Will Florida put 'White Boy' Rick Wershe back behind bars if he's released in Michigan?

Wershe owes 22 months in Florida prison for role in a car theft ring

DETROIT - While "White Boy" Rick Wershe anxiously awaits Friday's parole board decision on his potential release, another legal battle is beginning a thousand miles away.

As it stands, if Wershe is released in Michigan, he would go directly to a prison in Florida to serve another 22 months for a crime he committed behind bars.

READWershe awaits critical decision with possible release just days away

His attorney is trying to have the crime forgiven, since Wershe has spent more than 29 years in prison for drugs and car theft. Attorney Ralph Musilli said Wershe should have been out several years ago, but unless he can convince Florida lawmakers to give his client a break, a Florida prison will be Wershe's next stop.

Wershe has been described as a model prisoner during his time behind bars, with one major exception. He pleaded guilty 11 years ago to racketeering and conspiracy to move stolen cars in Florida.

"I introduced somebody," Wershe said. "My sister was given $6,000, and that is the extent of it."

During a previous interview, Wershe said it was an easy decision because his plea spared his mother and sister, who bought cars.

"I was told, 'You take a plea bargain, or I'm going to arrest your mom and your sister,'" Wershe said. "So what did I do? I took a plea bargain against my attorney's wishes."

Wershe was sentenced to five years to be served after his release in Michigan. He still owes 22 months to the state of Florida after credit for his time served, but Musilli is going to ask Florida officials to change the sentence to concurrent instead of consecutive, which would mean his time in Michigan prison would count for the time owed in Florida.

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"The prosecutors down there don't seem to have a big problem with it, so we again are cautiously optimistic," Musilli said.

It's a deal Martin County, Florida, State Attorney Bruce Colton and State Attorney General Pam Bondi would have to sign off on, because they won't be formally asked in court motions until after the Michigan parole board's decision. They have not commented publicly about the case.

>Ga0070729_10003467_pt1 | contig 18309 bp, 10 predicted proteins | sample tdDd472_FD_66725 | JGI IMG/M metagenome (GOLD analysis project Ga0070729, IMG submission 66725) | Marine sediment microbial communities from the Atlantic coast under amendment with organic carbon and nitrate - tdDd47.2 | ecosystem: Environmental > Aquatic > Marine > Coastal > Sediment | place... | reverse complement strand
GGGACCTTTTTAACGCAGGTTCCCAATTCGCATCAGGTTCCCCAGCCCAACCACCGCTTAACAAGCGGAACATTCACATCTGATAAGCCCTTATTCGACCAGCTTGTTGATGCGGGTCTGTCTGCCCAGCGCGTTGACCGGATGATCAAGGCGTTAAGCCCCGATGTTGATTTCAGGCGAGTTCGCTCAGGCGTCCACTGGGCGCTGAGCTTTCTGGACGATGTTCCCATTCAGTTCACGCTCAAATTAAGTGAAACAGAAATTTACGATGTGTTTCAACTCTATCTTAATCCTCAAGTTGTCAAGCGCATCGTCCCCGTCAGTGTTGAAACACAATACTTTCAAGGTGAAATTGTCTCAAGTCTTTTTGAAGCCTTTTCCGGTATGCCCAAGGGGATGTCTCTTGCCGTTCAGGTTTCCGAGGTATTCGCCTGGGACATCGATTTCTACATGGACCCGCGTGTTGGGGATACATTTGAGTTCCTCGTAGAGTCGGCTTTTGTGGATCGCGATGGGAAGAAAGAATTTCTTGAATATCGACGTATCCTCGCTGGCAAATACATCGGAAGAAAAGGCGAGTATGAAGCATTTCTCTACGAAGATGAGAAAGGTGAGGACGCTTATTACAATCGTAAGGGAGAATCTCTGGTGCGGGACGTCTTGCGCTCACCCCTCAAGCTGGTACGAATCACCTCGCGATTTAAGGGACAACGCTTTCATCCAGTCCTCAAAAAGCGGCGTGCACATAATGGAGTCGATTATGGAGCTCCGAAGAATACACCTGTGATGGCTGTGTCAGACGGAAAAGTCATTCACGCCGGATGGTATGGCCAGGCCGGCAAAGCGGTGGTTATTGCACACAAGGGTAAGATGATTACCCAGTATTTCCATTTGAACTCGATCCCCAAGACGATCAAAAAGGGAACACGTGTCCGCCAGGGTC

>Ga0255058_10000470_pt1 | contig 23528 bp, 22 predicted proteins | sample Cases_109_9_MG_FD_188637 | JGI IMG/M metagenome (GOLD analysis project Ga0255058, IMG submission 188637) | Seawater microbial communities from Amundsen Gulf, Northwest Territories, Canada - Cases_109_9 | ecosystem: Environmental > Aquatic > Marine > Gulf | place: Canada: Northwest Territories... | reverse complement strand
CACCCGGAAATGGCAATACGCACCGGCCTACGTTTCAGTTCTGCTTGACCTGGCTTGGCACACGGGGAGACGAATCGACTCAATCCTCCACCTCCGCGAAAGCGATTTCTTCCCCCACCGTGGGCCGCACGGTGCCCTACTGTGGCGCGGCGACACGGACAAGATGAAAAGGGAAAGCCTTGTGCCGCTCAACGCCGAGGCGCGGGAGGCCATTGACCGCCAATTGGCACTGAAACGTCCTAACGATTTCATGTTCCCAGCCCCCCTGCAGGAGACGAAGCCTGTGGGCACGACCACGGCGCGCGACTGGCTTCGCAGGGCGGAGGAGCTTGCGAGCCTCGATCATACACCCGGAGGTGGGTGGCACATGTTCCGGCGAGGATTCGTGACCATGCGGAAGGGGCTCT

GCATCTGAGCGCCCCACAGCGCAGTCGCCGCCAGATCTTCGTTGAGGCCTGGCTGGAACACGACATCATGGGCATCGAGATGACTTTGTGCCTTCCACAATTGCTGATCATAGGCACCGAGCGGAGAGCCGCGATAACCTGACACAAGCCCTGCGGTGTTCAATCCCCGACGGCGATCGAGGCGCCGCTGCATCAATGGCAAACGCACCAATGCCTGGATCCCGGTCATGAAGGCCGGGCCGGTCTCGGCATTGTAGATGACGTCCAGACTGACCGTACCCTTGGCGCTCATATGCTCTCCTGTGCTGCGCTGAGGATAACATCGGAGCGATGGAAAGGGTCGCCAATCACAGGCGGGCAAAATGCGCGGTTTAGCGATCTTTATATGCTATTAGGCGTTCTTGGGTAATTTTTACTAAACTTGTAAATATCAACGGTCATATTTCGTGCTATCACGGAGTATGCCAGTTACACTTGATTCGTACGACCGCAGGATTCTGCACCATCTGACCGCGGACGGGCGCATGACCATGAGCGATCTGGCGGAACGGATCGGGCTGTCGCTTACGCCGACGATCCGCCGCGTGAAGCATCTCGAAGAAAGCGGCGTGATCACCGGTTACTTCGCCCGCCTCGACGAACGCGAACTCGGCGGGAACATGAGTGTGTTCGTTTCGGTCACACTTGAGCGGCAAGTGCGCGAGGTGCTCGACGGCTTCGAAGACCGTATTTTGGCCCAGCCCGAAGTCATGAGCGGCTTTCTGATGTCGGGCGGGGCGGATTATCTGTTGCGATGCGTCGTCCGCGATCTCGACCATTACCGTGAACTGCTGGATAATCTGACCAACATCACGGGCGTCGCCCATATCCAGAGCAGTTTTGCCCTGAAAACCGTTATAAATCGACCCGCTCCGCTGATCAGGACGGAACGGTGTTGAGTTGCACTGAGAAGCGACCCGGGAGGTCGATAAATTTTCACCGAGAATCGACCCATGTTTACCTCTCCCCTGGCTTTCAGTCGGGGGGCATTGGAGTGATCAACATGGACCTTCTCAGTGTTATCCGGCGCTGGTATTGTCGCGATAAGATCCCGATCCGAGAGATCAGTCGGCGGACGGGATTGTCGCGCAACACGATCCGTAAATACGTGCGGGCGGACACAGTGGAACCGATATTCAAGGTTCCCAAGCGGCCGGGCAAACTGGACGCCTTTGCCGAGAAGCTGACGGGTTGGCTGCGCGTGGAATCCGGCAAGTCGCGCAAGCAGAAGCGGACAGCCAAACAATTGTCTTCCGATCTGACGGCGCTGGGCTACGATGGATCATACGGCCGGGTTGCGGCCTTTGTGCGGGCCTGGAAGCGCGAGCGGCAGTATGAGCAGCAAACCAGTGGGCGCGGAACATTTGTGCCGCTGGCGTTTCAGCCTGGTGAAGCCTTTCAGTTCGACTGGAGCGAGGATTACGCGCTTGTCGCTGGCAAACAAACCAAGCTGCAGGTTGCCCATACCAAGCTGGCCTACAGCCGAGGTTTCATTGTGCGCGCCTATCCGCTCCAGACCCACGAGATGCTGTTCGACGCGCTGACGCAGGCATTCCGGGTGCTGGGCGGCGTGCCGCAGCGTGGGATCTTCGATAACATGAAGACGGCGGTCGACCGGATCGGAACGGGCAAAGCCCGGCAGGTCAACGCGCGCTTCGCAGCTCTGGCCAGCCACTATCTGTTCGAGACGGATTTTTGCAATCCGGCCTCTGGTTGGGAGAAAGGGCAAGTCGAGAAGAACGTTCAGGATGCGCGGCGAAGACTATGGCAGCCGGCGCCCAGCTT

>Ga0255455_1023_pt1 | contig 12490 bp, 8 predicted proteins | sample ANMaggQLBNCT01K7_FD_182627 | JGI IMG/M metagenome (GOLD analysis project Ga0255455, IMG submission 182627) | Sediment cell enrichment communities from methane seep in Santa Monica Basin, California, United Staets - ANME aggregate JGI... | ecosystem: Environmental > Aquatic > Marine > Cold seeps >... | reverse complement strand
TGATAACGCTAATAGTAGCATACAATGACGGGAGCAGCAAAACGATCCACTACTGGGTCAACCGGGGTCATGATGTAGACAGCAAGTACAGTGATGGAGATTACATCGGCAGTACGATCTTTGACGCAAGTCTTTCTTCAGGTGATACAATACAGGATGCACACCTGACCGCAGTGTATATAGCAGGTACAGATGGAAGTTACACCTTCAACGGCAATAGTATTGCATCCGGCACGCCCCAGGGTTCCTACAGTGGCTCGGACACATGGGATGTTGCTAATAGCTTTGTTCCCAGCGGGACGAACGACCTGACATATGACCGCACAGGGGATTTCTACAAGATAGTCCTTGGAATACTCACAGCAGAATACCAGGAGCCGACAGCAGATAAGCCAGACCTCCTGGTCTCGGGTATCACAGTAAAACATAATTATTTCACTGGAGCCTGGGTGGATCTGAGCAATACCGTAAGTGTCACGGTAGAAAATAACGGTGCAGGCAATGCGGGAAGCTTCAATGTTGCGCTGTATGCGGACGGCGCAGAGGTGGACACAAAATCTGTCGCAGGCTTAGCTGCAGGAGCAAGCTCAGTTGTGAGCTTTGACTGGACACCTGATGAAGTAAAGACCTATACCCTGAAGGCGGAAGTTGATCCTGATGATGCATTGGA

"I don't want to be in prison any longer," Wershe said. "I've been in here more than enough time, but if Florida wants me, I've got to man up, and I'll go."

Wershe helped police and prosecutors extensively from behind bars, providing information that landed dozens of drug dealers and dirty cops in prison. The parole board and Florida officials will also take that into consideration.

Wershe 'cautiously optimistic' about parole board vote

Wershe could be just days away from becoming a free man after nearly 30 years behind bars, and he spoke exclusively with the Local 4 Defenders ahead of the parole board's decision.

By noon Friday, Wershe will know his fate after the 10-member parole board meets in private in the morning for a vote on whether to release Wershe or to keep him locked up. It's a decision the entire country is keeping an eye on.

READThe Story of White Boy Rick

For more than 29 years, Wershe has been locked up, and he said almost every day has been exactly like the one before it.

"A cell with a door about 22 hours a day," Wershe said. "We get an hour and 15 minutes of yard per day, and that's about it."

But on Friday morning, the Michigan Parole Board will vote on whether to release the state's longest serving nonviolent juvenile offender. The impending decision has caused sleepless nights for Wershe, who was arrested at age 17 on drug charges.

Now, 47 years old, Wershe needs six of the 10 board members to support his plea for freedom.

"I would say I'm cautiously optimistic," Wershe said. "I want to be overjoyed and overly optimistic about it, but at the same time, I want to be a little reserved and not get too excited about something that hasn't come to fruition yet."

"Richard Wershe Jr. was never a major drug dealer," Musilli said. "Enough is enough. He's spent enough time for what he did. The proportionality is starting to overwhelm."

It's been a waiting game almost 30 years in the making. Wershe said he survives the time now just like he has from the beginning: with the encouragement of friends and family members.

"Without the family and the outside support I have, I don't know if I would be the person I am today," Wershe said. "I mean, they keep me up. They keep me going. They keep hope alive. They give me faith that things are going to turn out alright, and I just have to take it day by day."

He's received support from thousands of strangers who believe his ongoing incarceration is cruel and unjust.

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"I mean, the people, I can't even thank everyone enough for all the letters of support I've received," Wershe said. "I try to answer them all back, but I can't, to be honest with you. But I appreciate every single one of them."

The parole board votes in Lansing, and a message will be sent immediately afterward to Oaks Correctional Facility, in Manistee, Michigan, where Wershe is housed. He will be notified first, and within minutes, a statewide media press release with the results of the vote will be issued.

If the parole board votes to release Wershe, the earliest he could get out would be in August. The Department of Corrections takes 30 days to make sure a parolee has an appropriate place to live and work.

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